David Hare’s “urgent and immediate” response to the world economic meltdown, specially commissioned by the National Theatre, received its world premiere last night (6 October 2009, previews from 29 September). The Power of Yes, subtitled “A dramatist seeks to understand the financial crisis”, runs in rep in the NT Lyttelton, where it’s currently booking until 10 January 2010 (See News, 17 Jun 2009).

On 15 September 2008, capitalism came to a grinding halt. As sub-prime mortgages and toxic securities continued to dominate the headlines, last spring NT artistic director Nicholas Hytner asked Hare to respond with a play that sought to find out what had happened, and why. The resulting piece is based on interviews with key financial figures, including George Soros, as well as journalists, academics, politicians and regulatory officials.

The premiere production is directed by Angus Jackson and is performed by an ensemble cast including Anthony Calf, playing Hare “The Author”, Jeff Rawle, Jemima Rooper, Ian Gelder, Claire Price, Malcolm Sinclair, Richard Cordery, Jonathan Coy, Nicolas Tennant, Peter Sullivan and Simon Williams.

Including The Power of Yes, David Hare has premiered 15 original plays at the National to date, including Stuff Happens, The Permanent Way - both also based largely on interviews - Amy’s View, Skylight, The Secret Rapture, The Absence of War, Murmuring Judges, Racing Demon, Pravda (written with Howard Brenton), Plenty and last year’s Gethsemane.

Coming just a fortnight after the London opening of Enron, The Power of Yes was inevitably compared with Lucy Prebble’s play about that earlier financial collapse – and not always favourably - by overnight critics. While all appreciated Hare’s ability to “doggedly” ask “important questions” and “offer a clear, combative analysis of this mind-knotting, epoch-making mess”, many felt shortchanged by the evening’s lack of drama. Hare himself readily acknowledges that The Power of Yes is a story rather than a play; verdicts as to whether it succeeds as such seem to depend largely on one’s stance toward the validity of “theatre as journalism”.


  • Judi Herman on Whatsonstage.com (three stars) – “If anything, Hare tells two stories, both absorbing and indeed amounting less to a play (it’s fittingly subtitled ‘a dramatist seeks to understand the financial crisis’), more to reportage ... Anyone in the audience not in the world of finance ought to be instructed and shocked by turns as they make the journey to ‘enlightenment’ with the Author. Thanks to director Angus Jackson’s strategic marshalling of his superb cast of 20, the journey is almost physically invigorating as well as intellectually ... Hare’s version of the story ... ends with the sobering thought that the economic future of the world is down to China. If anyone comes out of The Power of Yes well, it is at one end of the scale the financier and philanthropist George Soros (a beautifully studied portrayal from Bruce Myers) and at the other the young Sarajevan researcher Masa Serdavic, the Author’s guide and amanuensis (a simple and ultimately affecting performance by Jemima Rooper), who came to this country and to the world of finance when her own world fell apart.”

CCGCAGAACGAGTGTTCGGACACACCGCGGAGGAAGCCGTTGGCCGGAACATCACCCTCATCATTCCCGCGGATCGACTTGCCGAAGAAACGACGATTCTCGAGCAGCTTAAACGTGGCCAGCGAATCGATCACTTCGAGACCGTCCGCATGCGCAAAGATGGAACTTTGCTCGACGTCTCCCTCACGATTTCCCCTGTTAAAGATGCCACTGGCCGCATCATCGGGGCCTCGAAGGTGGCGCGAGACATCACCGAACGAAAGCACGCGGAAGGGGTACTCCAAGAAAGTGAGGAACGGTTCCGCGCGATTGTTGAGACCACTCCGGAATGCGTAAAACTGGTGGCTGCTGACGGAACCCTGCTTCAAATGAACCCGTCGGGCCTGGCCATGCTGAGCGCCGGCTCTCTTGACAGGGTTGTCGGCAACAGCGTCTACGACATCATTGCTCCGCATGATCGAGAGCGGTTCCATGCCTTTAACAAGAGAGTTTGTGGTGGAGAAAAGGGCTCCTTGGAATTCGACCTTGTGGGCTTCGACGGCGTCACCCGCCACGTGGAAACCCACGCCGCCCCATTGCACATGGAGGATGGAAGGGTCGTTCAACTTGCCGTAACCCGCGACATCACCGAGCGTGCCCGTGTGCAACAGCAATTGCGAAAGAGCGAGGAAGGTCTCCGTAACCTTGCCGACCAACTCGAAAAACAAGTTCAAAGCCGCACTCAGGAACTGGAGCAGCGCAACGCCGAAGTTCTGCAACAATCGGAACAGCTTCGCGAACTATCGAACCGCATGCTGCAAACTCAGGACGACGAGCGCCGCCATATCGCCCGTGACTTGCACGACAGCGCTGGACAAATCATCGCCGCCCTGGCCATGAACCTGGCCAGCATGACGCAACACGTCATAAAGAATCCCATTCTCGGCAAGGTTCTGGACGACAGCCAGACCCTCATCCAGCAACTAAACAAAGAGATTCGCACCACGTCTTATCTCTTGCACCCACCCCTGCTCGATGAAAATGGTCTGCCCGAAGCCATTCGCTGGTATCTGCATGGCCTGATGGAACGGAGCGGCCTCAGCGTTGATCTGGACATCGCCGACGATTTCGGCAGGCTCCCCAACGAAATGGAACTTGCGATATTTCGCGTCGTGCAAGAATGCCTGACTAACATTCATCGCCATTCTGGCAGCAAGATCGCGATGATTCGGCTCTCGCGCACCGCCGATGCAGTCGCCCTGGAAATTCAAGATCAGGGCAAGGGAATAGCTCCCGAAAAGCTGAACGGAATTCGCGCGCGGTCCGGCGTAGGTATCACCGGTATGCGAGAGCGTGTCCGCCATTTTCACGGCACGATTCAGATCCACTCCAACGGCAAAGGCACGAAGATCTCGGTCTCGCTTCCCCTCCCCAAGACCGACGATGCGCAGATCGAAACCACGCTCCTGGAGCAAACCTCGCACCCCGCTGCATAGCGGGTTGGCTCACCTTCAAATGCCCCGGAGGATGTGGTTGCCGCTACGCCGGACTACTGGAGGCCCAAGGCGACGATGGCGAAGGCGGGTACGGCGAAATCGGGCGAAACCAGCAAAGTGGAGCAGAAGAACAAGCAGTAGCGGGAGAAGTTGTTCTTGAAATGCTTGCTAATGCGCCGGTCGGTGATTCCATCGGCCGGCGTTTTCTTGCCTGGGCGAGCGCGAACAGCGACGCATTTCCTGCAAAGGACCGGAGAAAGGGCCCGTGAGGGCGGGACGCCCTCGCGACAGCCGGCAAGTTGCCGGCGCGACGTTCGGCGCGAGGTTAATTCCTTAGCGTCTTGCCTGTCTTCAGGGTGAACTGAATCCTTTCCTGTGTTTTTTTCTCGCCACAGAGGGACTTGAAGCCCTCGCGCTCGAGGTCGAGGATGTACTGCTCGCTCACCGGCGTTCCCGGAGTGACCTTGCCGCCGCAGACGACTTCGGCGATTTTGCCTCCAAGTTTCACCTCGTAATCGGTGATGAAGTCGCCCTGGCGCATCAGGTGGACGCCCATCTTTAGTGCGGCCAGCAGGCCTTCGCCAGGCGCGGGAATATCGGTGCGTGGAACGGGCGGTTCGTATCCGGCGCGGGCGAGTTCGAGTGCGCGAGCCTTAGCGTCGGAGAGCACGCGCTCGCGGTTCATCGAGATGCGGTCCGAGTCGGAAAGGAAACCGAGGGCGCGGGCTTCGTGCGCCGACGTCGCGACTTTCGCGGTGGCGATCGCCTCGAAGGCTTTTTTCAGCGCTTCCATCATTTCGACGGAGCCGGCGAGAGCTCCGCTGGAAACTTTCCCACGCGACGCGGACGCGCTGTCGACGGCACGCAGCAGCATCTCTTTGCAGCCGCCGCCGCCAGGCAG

• Charles Spencer in the Daily Telegraph - “Few ask around quite so diligently or effectively as David Hare. If he wasn’t an award-winning playwright, he’d be an award-winning journalist ... When it comes to finding things out and telling us the way the world works, Hare is in a class of his own ... The play provides us with a great deal of hard information and expert explanation. As drama, however, it is hard going. There are so many facts and opinions, so many actors (a score of them) playing so many different real-life characters, that one’s brain sometimes threatens to go into the cerebral equivalent of financial meltdown. A distinguished cast do their best to bring a cast largely consisting of men in suits to individual life and Angus Jackson’s production is admirably lucid. But in the midst of all the debate and number-crunching I found myself longing for the dramatic bravura of Lucy Prebble’s Enron which turns financial calamity into thrilling theatre rather than a hectoring lecture.”